Considerations for Selecting a Controller- or Server-Based Batch Sequencer

To Identify the Right Solution, Let's Consider the Three Types of Batch and Sequencing Solutions: Hard-Coded, Controller-Based and Server-Based

By John Parraga

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When configuring a batch, engineers often select the control solution based on the size of a system. It is traditionally thought that small batch systems require a controller-based sequencing solution, while large systems require a server-based solution. Despite tradition, the size of a system is not the best indicator of an appropriate solution because a small application or single-unit may have complex requirements. For example, a unit may have hundreds of recipes, making the batch and sequencing beyond complicated when using a hard-coded or controller-based system.

To identify the right solution, let's consider the three types of batch and sequencing solutions: hard-coded, controller-based and server-based (often referred to as comprehensive). Very few systems leverage custom hard-coded configuration, as it only allows for setpoint downloads to a fixed sequence. As a result, when the sequence must change, users are forced to change the code. This adds risk to the process and can add significant cost to retest and validate the system. Because of the rigidity of a hard-coded solution, many engineers turn to a controller-based solution for their small batch needs. This is appropriate if the application requires sequence management capabilities, but the complexity of the process may not be great enough to warrant a server-based software package.

But how does one know if the complexity of the process calls for a server-based batch software package? A small system usually has a small amount of equipment, but can be accompanied by simple or complex requirements (see Figure 1 below). To determine whether or not a small system has simple or complex requirements, and therefore would benefit from a server-based solution, one must answer the following six questions. If every answer is yes, controller-based batch and sequencing may be sufficient.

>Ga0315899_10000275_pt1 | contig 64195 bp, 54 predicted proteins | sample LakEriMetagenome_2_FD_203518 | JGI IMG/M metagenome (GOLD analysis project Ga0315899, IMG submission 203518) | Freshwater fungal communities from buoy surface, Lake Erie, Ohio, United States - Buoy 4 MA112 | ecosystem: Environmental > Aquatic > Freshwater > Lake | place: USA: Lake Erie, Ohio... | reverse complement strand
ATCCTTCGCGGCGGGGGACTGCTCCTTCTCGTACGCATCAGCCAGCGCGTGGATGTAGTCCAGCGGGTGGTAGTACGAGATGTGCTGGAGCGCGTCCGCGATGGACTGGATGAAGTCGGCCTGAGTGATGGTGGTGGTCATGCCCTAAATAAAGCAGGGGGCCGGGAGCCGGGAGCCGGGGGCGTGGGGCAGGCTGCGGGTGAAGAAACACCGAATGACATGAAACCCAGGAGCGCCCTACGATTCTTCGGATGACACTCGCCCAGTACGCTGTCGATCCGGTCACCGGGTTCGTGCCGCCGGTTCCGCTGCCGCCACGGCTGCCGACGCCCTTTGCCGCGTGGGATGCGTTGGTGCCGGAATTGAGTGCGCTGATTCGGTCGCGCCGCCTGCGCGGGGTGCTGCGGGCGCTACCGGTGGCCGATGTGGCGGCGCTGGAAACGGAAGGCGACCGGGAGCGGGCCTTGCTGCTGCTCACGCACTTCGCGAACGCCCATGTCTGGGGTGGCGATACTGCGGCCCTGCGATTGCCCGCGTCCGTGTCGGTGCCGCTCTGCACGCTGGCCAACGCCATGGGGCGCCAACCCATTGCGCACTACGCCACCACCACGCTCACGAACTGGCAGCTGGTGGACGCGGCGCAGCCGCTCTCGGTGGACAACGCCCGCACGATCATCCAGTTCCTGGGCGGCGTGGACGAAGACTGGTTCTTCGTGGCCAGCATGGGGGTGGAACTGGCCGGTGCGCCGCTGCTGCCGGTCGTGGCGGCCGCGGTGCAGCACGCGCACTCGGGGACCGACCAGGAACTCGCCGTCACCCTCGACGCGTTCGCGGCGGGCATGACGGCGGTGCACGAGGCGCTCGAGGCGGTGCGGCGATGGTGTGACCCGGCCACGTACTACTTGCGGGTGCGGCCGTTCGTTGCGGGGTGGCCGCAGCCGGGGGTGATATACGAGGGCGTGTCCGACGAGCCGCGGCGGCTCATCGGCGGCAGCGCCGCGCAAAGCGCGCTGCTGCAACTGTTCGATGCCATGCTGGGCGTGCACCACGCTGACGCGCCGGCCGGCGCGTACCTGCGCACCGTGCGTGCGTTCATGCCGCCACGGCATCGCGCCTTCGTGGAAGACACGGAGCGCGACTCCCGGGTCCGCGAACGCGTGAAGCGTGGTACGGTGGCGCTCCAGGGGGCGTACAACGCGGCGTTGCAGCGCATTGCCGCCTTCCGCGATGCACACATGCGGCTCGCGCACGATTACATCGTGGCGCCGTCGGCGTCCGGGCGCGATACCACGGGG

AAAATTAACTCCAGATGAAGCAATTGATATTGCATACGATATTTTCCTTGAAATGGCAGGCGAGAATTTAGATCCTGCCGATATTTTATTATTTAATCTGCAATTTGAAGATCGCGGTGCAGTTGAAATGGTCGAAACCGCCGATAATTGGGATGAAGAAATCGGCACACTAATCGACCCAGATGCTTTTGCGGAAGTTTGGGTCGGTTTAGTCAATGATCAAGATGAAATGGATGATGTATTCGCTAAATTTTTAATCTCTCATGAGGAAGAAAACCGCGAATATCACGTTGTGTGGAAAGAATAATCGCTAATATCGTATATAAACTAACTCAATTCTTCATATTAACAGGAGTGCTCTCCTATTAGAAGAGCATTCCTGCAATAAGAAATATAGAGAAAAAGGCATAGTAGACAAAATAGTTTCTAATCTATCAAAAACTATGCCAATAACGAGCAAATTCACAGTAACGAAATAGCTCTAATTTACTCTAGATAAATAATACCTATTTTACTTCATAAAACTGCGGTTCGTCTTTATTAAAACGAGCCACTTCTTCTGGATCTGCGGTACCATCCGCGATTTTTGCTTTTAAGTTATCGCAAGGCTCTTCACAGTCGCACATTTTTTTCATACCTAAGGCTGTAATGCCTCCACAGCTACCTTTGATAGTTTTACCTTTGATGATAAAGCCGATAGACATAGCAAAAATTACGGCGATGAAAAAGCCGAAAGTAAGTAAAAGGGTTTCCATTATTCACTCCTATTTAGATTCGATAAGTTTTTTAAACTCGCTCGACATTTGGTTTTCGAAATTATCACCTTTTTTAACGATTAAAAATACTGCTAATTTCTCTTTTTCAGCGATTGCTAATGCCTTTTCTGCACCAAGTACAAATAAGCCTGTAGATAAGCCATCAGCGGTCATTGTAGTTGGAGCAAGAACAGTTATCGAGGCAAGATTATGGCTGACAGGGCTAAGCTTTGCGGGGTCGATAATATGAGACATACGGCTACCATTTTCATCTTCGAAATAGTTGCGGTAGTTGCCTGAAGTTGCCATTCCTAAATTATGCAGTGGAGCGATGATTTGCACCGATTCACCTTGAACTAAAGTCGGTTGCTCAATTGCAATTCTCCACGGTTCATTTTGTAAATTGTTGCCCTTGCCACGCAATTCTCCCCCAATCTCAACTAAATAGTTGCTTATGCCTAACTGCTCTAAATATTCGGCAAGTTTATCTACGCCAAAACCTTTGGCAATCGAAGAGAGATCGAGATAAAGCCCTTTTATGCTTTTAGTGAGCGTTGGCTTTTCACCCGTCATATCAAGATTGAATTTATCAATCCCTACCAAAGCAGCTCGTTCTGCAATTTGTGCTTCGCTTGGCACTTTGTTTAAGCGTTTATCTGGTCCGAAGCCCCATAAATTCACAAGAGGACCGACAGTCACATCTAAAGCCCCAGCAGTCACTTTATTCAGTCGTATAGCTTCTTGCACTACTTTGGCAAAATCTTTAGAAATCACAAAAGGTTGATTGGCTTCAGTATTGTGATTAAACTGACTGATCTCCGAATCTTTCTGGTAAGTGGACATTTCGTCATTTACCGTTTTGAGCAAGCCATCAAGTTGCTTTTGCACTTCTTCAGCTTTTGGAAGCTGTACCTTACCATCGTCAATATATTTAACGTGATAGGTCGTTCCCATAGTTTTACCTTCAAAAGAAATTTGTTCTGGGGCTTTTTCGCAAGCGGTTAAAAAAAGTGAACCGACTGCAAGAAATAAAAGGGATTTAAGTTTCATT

1. Does your system have less than 32 recipes?
  2. Is the complete batch built in a single (S88) unit?
  3. Can you define your batch procedure without branches or loop backs?
  4. Does your system capture less than four report values (real type) per phase instance?
  5. Does your system have four or less recipe parameters (real type) per phase instance?
  6. Does your system have enough controller memory for the application?

If only some, or none, of the answers are yes, a server-based solution is the more suitable choice. After considering the requirements of the system, engineers should also consider the pros and cons of each solution, starting with total cost of ownership. The real cost of a system must figure into the decision, whether the solution is long term or short term.  A short-term solution may only consider the need to sequence phases in a controller, and not the need to capture activity data, while a long-term solution may consider activity traceability, as well as interactions with other systems.

A controller-based solution

Pros: Requires no additional upfront licensing investment (beyond HMI) and solves common controller-based sequencing needs. In addition, a controller-based solution is also beneficial in that it allows for flexible recipe management and enables local, single-unit supervision and control.

Cons: Requires more upkeep in terms of maintaining consistent recipes among similar units. A controller-based solution may cost nothing upfront, but if the system requirements change for example, requiring in-depth reporting, you will need to develop and test reports that are not part of the controller-based solution.

A server-based solution

Pros: Enables maximum flexibility for the most demanding batch requirements. Server-based solutions solve higher-level requirements, such as: class-based recipes, audit/diagnostics, extensive data collection and reporting, analysis and optimization, equipment arbitration, integration with MES/ERP systems, manual work instructions, recipe safe-keeping from the controller code and active material management, all while supporting multiunit coordination across multiple controllers.

Cons: More expensive upfront.

Pharmaceutical Manufacturer Implements New Batch and Sequence Management

AMPAC Fine Chemicals (AFC), one of North America's largest custom, small-molecule API manufacturers, weighed its batch configuration options and migrated its hard-coded control system to a controller-based solution. "AFC really needed a flexible control solution that offered easier system updates to accommodate their highly-varied manufacturing schedule," said Neal Yates, senior project engineer at Banks Integration, AFC's long-time automation partner.